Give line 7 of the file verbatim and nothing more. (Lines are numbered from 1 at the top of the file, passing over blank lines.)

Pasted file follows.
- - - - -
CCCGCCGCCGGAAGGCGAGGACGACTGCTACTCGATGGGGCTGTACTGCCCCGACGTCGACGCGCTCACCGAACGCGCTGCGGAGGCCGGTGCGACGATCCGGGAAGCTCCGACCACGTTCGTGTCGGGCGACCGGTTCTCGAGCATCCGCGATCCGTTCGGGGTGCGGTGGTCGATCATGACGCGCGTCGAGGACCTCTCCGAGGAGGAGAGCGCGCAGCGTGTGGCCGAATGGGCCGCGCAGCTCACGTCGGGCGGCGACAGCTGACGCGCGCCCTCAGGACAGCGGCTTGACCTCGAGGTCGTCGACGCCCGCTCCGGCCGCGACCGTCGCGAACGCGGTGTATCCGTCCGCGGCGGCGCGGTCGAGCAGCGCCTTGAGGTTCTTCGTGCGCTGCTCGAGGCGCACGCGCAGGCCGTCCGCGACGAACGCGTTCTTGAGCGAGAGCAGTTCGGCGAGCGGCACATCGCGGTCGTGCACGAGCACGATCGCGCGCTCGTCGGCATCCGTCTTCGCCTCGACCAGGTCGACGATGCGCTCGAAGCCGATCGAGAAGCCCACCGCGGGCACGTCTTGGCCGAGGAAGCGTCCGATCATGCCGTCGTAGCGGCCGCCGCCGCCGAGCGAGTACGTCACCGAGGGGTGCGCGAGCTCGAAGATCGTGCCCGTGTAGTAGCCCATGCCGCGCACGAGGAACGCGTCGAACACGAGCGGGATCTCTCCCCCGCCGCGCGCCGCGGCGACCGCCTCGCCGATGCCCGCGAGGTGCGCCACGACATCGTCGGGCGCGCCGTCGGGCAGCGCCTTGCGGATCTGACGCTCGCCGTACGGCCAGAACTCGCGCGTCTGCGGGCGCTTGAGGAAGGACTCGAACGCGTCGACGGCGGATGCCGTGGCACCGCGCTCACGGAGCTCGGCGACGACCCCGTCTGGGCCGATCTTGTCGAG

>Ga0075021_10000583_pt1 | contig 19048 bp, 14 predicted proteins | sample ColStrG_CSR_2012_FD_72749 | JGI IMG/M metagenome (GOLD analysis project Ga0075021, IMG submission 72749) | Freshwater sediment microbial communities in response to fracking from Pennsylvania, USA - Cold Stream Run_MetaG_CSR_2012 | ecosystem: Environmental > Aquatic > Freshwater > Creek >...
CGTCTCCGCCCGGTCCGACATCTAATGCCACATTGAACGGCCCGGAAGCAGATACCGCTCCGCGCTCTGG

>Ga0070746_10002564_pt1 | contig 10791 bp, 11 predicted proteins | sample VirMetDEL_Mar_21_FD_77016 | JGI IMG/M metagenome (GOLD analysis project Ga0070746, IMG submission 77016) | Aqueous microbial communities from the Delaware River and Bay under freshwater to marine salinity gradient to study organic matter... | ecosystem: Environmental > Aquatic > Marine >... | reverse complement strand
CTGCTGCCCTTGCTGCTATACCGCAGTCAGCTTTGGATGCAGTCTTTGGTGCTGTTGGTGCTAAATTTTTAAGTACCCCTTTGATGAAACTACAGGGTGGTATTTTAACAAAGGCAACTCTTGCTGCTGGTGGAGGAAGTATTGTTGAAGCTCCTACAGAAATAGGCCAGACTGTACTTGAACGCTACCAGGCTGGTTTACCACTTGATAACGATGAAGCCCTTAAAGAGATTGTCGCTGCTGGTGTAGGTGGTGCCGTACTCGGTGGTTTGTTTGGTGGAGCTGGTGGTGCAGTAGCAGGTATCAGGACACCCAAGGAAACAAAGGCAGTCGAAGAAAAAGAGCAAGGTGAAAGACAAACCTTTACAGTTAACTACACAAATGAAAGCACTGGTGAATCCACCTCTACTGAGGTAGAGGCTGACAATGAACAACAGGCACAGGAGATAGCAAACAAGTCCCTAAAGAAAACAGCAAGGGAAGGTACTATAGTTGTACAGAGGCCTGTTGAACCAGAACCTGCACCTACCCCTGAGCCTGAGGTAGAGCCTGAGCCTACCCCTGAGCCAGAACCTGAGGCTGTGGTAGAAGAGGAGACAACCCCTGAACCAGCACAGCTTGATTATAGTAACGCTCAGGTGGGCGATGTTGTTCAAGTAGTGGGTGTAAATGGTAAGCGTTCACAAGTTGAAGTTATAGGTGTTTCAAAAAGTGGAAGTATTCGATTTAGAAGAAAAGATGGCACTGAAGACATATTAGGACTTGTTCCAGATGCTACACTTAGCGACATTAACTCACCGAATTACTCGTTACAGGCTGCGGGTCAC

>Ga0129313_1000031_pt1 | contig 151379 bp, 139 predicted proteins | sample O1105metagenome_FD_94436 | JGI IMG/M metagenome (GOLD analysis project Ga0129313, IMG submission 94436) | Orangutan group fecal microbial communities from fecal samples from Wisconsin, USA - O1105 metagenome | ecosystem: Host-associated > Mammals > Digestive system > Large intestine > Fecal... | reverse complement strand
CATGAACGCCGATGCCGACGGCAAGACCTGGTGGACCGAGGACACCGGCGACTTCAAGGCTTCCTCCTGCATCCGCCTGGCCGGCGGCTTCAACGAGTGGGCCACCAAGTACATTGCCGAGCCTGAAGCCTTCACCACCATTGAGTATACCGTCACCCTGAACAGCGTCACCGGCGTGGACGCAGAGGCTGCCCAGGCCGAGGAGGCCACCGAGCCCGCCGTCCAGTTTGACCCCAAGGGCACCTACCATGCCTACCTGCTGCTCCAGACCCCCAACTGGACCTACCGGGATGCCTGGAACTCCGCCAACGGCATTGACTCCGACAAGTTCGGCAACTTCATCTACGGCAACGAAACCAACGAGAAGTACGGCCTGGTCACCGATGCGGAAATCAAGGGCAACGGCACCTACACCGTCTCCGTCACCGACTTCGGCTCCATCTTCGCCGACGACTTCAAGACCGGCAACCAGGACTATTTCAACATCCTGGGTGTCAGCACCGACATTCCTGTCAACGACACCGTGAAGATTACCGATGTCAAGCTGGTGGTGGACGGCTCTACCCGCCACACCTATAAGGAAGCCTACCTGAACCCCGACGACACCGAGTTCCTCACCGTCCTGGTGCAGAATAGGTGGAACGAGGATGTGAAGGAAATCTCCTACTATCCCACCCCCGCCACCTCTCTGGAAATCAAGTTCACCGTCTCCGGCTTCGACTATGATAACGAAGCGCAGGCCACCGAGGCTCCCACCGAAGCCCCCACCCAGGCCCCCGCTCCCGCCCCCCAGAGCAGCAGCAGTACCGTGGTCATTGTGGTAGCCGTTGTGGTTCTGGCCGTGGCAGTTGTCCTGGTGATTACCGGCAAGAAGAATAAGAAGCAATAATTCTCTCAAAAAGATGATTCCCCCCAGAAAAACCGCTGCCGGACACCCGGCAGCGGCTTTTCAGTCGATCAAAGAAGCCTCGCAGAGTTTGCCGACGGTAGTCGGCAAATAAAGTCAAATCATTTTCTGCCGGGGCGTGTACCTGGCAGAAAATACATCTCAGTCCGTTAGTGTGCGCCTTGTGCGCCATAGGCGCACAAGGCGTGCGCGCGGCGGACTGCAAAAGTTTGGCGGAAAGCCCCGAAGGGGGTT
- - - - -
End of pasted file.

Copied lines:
CATGAACGCCGATGCCGACGGCAAGACCTGGTGGACCGAGGACACCGGCGACTTCAAGGCTTCCTCCTGCATCCGCCTGGCCGGCGGCTTCAACGAGTGGGCCACCAAGTACATTGCCGAGCCTGAAGCCTTCACCACCATTGAGTATACCGTCACCCTGAACAGCGTCACCGGCGTGGACGCAGAGGCTGCCCAGGCCGAGGAGGCCACCGAGCCCGCCGTCCAGTTTGACCCCAAGGGCACCTACCATGCCTACCTGCTGCTCCAGACCCCCAACTGGACCTACCGGGATGCCTGGAACTCCGCCAACGGCATTGACTCCGACAAGTTCGGCAACTTCATCTACGGCAACGAAACCAACGAGAAGTACGGCCTGGTCACCGATGCGGAAATCAAGGGCAACGGCACCTACACCGTCTCCGTCACCGACTTCGGCTCCATCTTCGCCGACGACTTCAAGACCGGCAACCAGGACTATTTCAACATCCTGGGTGTCAGCACCGACATTCCTGTCAACGACACCGTGAAGATTACCGATGTCAAGCTGGTGGTGGACGGCTCTACCCGCCACACCTATAAGGAAGCCTACCTGAACCCCGACGACACCGAGTTCCTCACCGTCCTGGTGCAGAATAGGTGGAACGAGGATGTGAAGGAAATCTCCTACTATCCCACCCCCGCCACCTCTCTGGAAATCAAGTTCACCGTCTCCGGCTTCGACTATGATAACGAAGCGCAGGCCACCGAGGCTCCCACCGAAGCCCCCACCCAGGCCCCCGCTCCCGCCCCCCAGAGCAGCAGCAGTACCGTGGTCATTGTGGTAGCCGTTGTGGTTCTGGCCGTGGCAGTTGTCCTGGTGATTACCGGCAAGAAGAATAAGAAGCAATAATTCTCTCAAAAAGATGATTCCCCCCAGAAAAACCGCTGCCGGACACCCGGCAGCGGCTTTTCAGTCGATCAAAGAAGCCTCGCAGAGTTTGCCGACGGTAGTCGGCAAATAAAGTCAAATCATTTTCTGCCGGGGCGTGTACCTGGCAGAAAATACATCTCAGTCCGTTAGTGTGCGCCTTGTGCGCCATAGGCGCACAAGGCGTGCGCGCGGCGGACTGCAAAAGTTTGGCGGAAAGCCCCGAAGGGGGTT